The effect of inhaled IFN-β on worsening of asthma symptoms caused by viral infections. A randomized trial.
Djukanović R., Harrison T., Johnston SL., Gabbay F., Wark P., Thomson NC., Niven R., Singh D., Reddel HK., Davies DE., Marsden R., Boxall C., Dudley S., Plagnol V., Holgate ST., Monk P., INTERCIA Study Group None.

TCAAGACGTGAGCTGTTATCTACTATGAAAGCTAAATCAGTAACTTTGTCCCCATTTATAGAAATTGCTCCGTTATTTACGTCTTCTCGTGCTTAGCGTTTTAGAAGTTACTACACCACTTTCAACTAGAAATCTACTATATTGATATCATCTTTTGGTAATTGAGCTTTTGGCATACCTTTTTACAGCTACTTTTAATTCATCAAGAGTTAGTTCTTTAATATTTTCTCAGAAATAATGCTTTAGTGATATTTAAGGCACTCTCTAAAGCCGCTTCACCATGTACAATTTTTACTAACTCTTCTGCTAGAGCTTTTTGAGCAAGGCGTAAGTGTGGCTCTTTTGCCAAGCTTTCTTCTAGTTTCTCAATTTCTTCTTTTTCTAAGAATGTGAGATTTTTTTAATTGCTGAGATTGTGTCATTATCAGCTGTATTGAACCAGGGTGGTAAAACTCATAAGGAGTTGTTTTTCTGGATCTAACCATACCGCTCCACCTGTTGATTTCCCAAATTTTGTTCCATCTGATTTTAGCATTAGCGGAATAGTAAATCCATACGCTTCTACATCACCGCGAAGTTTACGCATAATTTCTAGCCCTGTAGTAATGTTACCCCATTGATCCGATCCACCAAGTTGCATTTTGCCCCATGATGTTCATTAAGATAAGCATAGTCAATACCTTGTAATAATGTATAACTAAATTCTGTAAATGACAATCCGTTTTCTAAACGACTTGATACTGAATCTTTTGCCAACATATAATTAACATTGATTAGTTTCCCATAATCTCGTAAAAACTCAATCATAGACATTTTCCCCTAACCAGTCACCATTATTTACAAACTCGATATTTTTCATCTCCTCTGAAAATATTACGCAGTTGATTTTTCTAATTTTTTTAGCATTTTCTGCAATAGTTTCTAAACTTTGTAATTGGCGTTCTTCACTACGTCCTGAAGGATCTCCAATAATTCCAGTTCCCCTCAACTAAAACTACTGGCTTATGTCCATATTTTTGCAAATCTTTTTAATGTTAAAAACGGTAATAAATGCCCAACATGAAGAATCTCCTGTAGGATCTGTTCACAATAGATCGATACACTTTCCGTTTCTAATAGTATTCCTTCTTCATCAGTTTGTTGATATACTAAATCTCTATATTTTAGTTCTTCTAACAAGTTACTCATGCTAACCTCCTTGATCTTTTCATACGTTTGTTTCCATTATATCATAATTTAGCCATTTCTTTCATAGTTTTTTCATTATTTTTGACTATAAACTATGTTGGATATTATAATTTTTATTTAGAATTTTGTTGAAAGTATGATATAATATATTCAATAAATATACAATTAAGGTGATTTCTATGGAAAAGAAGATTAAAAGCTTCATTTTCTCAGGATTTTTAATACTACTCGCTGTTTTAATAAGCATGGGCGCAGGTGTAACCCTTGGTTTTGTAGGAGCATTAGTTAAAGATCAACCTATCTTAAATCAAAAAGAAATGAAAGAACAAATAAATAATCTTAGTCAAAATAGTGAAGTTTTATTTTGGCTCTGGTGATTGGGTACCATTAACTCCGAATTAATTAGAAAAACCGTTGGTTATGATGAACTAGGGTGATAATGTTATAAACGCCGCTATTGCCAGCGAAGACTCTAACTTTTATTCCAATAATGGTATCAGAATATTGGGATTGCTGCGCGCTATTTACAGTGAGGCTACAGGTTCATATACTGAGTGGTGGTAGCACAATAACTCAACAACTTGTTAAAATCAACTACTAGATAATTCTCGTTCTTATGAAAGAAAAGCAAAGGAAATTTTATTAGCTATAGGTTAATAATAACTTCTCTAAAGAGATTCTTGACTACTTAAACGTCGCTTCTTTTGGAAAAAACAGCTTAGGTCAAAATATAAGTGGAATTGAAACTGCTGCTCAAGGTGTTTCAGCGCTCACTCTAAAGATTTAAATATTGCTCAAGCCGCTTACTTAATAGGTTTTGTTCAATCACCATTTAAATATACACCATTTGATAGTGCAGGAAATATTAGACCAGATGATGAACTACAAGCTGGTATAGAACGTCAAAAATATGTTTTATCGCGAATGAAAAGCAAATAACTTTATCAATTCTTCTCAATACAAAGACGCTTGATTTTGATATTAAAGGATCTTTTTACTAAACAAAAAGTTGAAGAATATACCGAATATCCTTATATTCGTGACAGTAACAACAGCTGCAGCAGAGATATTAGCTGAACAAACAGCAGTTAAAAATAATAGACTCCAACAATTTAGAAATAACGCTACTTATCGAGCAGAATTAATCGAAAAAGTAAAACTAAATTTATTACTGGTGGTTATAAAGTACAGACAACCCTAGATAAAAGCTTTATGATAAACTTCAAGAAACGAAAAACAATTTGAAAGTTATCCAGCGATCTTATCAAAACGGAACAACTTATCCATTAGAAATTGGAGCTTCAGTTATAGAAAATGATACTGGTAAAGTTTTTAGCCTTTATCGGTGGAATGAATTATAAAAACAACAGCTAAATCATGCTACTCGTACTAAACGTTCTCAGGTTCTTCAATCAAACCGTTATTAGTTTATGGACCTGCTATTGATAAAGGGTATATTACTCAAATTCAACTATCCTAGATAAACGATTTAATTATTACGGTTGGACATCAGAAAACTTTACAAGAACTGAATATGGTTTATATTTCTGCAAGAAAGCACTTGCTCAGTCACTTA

RATIONALE: Ex vivo, bronchial epithelial cells from people with asthma are more susceptible to rhinovirus infection caused by deficient induction of the antiviral protein, IFN-β. Exogenous IFN-β restores antiviral activity. OBJECTIVES: To compare the efficacy and safety of inhaled IFN-β with placebo administered to people with asthma after onset of cold symptoms to prevent or attenuate asthma symptoms caused by respiratory viruses. METHODS: A total of 147 people with asthma on inhaled corticosteroids (British Thoracic Society Steps 2-5), with a history of virus-associated exacerbations, were randomized to 14-day treatment with inhaled IFN-β (n = 72) or placebo (n = 75) within 24 hours of developing cold symptoms and were assessed clinically, with relevant samples collected to assess virus infection and antiviral responses. MEASUREMENTS AND MAIN RESULTS: A total of 91% of randomized patients developed a defined cold. In this modified intention-to-treat population, asthma symptoms did not get clinically significantly worse (mean change in six-item Asthma Control Questionnaire <0.5) and IFN-β treatment had no significant effect on this primary endpoint, although it enhanced morning peak expiratory flow recovery (P = 0.033), reduced the need for additional treatment, and boosted innate immunity as assessed by blood and sputum biomarkers. In an exploratory analysis of the subset of more difficult-to-treat, Step 4-5 people with asthma (n = 27 IFN-β; n = 31 placebo), Asthma Control Questionnaire-6 increased significantly on placebo; this was prevented by IFN-β (P = 0.004). CONCLUSIONS: Although the trial did not meet its primary endpoint, it suggests that inhaled IFN-β is a potential treatment for virus-induced deteriorations of asthma in difficult-to-treat people with asthma and supports the need for further, adequately powered, trials in this population. Clinical trial registered with www.clinicaltrials.gov (NCT 01126177).